Silicon as a plant defence against insect herbivory: response to Massey, Ennos and Hartley
Article first published online: 13 MAR 2008
© 2008 The Authors
Journal of Animal Ecology
Volume 77, Issue 3, pages 631–633, May 2008
How to Cite
Keeping, M. G. and Kvedaras, O. L. (2008), Silicon as a plant defence against insect herbivory: response to Massey, Ennos and Hartley. Journal of Animal Ecology, 77: 631–633. doi: 10.1111/j.1365-2656.2008.01380.x
- Issue published online: 13 MAR 2008
- Article first published online: 13 MAR 2008
- Received 27 June 2007; accepted 11 January 2008; Handling Editor: Charles Godfray
- biotic stressors;
- herbivore performance;
- induced defence;
- mechanical barrier;
- plant resistance
- 1Silicon (Si) has received increased attention as a nutrient capable of providing some measure of defence for plants against fungal pathogens, and insect and mammalian herbivores.
- 2On the basis of a study including two generalist insect folivores and a phloem feeder, Massey, Ennos & Hartley (2006; Journal of Animal Ecology, 75, 595–603) have drawn attention to a putative distinction between the effects of plant Si in defending against folivorous and phloem-feeding insects. On the basis of their results they imply that phloem feeders are less likely to be adversely affected by increased plant Si than folivores.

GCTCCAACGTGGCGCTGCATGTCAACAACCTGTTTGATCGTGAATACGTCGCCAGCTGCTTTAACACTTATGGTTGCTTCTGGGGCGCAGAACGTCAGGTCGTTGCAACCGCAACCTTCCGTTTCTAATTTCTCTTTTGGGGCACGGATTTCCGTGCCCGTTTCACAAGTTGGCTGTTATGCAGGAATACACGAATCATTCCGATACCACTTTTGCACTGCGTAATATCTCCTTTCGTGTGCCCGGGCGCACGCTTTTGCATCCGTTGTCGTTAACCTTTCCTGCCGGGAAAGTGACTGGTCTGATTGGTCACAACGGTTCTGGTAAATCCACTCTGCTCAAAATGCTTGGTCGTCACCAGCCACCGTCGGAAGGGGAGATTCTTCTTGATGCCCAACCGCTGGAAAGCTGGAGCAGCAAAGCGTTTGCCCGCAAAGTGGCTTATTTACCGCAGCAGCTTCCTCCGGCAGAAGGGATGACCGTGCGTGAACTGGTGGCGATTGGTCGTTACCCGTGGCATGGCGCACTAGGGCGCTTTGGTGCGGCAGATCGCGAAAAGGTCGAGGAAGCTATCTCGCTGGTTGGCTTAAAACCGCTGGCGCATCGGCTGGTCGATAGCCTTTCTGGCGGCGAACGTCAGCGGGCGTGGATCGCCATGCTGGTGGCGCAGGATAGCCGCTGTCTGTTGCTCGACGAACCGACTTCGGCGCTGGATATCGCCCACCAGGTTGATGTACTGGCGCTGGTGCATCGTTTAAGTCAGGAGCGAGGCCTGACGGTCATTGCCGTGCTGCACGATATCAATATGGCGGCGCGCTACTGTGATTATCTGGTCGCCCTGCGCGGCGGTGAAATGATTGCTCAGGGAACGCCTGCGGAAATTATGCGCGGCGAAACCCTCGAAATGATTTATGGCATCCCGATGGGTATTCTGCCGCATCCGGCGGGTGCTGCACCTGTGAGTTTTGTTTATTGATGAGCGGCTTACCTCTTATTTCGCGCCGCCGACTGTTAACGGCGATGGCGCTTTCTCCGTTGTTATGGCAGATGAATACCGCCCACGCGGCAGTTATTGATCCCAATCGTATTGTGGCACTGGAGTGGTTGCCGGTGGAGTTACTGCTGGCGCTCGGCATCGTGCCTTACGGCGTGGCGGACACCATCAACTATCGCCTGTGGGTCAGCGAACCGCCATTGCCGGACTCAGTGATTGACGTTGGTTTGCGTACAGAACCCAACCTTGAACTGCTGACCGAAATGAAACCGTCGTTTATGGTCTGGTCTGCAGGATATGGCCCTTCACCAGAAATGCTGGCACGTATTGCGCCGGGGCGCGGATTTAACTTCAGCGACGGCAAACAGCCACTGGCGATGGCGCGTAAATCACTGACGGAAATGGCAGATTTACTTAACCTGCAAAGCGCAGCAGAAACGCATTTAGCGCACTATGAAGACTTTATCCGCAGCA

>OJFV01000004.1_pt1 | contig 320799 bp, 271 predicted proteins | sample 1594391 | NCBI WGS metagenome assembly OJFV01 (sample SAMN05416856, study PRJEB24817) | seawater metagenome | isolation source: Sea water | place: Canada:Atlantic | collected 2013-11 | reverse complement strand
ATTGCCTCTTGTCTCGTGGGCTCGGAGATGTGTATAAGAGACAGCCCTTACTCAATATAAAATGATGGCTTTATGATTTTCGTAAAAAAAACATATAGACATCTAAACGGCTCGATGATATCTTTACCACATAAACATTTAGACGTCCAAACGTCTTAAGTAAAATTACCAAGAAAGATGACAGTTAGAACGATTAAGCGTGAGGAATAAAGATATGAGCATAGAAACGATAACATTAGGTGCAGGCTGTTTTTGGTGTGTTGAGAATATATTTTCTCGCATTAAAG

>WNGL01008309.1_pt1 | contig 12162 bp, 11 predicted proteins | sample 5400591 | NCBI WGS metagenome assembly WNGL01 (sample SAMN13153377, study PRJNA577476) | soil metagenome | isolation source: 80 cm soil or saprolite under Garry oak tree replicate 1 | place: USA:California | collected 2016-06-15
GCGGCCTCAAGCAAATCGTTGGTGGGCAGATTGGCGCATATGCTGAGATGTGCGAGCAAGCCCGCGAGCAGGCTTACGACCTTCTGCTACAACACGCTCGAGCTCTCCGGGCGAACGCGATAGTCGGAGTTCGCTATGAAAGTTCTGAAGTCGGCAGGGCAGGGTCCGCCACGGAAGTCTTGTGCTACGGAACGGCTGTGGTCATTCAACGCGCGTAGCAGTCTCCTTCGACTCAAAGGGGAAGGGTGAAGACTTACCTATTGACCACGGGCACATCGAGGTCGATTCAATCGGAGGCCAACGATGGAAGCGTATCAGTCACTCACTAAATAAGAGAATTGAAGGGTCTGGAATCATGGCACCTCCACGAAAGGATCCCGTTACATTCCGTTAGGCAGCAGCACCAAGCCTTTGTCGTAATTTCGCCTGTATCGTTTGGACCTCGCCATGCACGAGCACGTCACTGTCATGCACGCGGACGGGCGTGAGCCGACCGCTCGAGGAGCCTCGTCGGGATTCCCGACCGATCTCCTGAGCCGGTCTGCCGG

- 3However, in making this suggestion, Massey et al. have ignored many previous studies demonstrating a clear effect of plant Si on a range of phloem-feeding and some xylem-feeding insects, and that this effect stems not only from leaf mechanical properties based on opaline silica, but also from induced chemical defences seemingly mediated by soluble Si.
- 4Furthermore, Massey et al. cannot claim that their study was the first demonstration of a direct effect of Si on insect herbivore preference and performance; there have been numerous earlier studies demonstrating this from folivores, stem borers, and phloem and xylem feeders.
- 5We contend that current evidence indicates that Si is likely to be involved to a similar extent in enhancing resistance to all four insect feeding guilds and that any conclusion to the contrary is, at this stage, premature.